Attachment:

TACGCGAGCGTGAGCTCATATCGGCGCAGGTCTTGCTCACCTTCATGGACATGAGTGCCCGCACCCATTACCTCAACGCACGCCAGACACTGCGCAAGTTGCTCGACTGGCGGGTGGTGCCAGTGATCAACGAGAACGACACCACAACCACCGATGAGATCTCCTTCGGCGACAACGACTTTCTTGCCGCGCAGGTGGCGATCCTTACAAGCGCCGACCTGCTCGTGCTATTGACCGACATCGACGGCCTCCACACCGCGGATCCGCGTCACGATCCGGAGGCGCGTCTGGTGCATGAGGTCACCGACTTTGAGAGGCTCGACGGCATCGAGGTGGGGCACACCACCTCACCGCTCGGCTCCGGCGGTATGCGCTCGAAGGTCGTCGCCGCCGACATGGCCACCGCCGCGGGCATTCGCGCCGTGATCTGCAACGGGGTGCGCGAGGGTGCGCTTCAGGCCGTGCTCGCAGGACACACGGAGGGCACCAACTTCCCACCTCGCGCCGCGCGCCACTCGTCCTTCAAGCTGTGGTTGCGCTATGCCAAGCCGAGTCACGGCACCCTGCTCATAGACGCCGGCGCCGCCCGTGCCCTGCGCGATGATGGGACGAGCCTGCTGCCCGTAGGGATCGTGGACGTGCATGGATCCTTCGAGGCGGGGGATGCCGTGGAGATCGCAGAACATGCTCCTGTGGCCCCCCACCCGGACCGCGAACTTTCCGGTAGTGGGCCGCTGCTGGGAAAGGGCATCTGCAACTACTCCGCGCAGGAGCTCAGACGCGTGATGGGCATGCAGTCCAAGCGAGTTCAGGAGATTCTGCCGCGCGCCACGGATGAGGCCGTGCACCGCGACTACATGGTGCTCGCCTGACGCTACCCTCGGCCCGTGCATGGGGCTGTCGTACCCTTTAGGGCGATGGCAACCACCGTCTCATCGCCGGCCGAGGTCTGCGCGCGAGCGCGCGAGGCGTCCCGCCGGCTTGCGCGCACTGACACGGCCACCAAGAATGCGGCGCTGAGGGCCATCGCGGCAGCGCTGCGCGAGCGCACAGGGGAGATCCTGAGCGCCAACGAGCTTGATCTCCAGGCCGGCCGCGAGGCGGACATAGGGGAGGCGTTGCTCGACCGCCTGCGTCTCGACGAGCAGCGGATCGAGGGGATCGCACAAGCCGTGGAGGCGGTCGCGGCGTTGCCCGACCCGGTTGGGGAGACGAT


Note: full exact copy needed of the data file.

TACGCGAGCGTGAGCTCATATCGGCGCAGGTCTTGCTCACCTTCATGGACATGAGTGCCCGCACCCATTACCTCAACGCACGCCAGACACTGCGCAAGTTGCTCGACTGGCGGGTGGTGCCAGTGATCAACGAGAACGACACCACAACCACCGATGAGATCTCCTTCGGCGACAACGACTTTCTTGCCGCGCAGGTGGCGATCCTTACAAGCGCCGACCTGCTCGTGCTATTGACCGACATCGACGGCCTCCACACCGCGGATCCGCGTCACGATCCGGAGGCGCGTCTGGTGCATGAGGTCACCGACTTTGAGAGGCTCGACGGCATCGAGGTGGGGCACACCACCTCACCGCTCGGCTCCGGCGGTATGCGCTCGAAGGTCGTCGCCGCCGACATGGCCACCGCCGCGGGCATTCGCGCCGTGATCTGCAACGGGGTGCGCGAGGGTGCGCTTCAGGCCGTGCTCGCAGGACACACGGAGGGCACCAACTTCCCACCTCGCGCCGCGCGCCACTCGTCCTTCAAGCTGTGGTTGCGCTATGCCAAGCCGAGTCACGGCACCCTGCTCATAGACGCCGGCGCCGCCCGTGCCCTGCGCGATGATGGGACGAGCCTGCTGCCCGTAGGGATCGTGGACGTGCATGGATCCTTCGAGGCGGGGGATGCCGTGGAGATCGCAGAACATGCTCCTGTGGCCCCCCACCCGGACCGCGAACTTTCCGGTAGTGGGCCGCTGCTGGGAAAGGGCATCTGCAACTACTCCGCGCAGGAGCTCAGACGCGTGATGGGCATGCAGTCCAAGCGAGTTCAGGAGATTCTGCCGCGCGCCACGGATGAGGCCGTGCACCGCGACTACATGGTGCTCGCCTGACGCTACCCTCGGCCCGTGCATGGGGCTGTCGTACCCTTTAGGGCGATGGCAACCACCGTCTCATCGCCGGCCGAGGTCTGCGCGCGAGCGCGCGAGGCGTCCCGCCGGCTTGCGCGCACTGACACGGCCACCAAGAATGCGGCGCTGAGGGCCATCGCGGCAGCGCTGCGCGAGCGCACAGGGGAGATCCTGAGCGCCAACGAGCTTGATCTCCAGGCCGGCCGCGAGGCGGACATAGGGGAGGCGTTGCTCGACCGCCTGCGTCTCGACGAGCAGCGGATCGAGGGGATCGCACAAGCCGTGGAGGCGGTCGCGGCGTTGCCCGACCCGGTTGGGGAGACGAT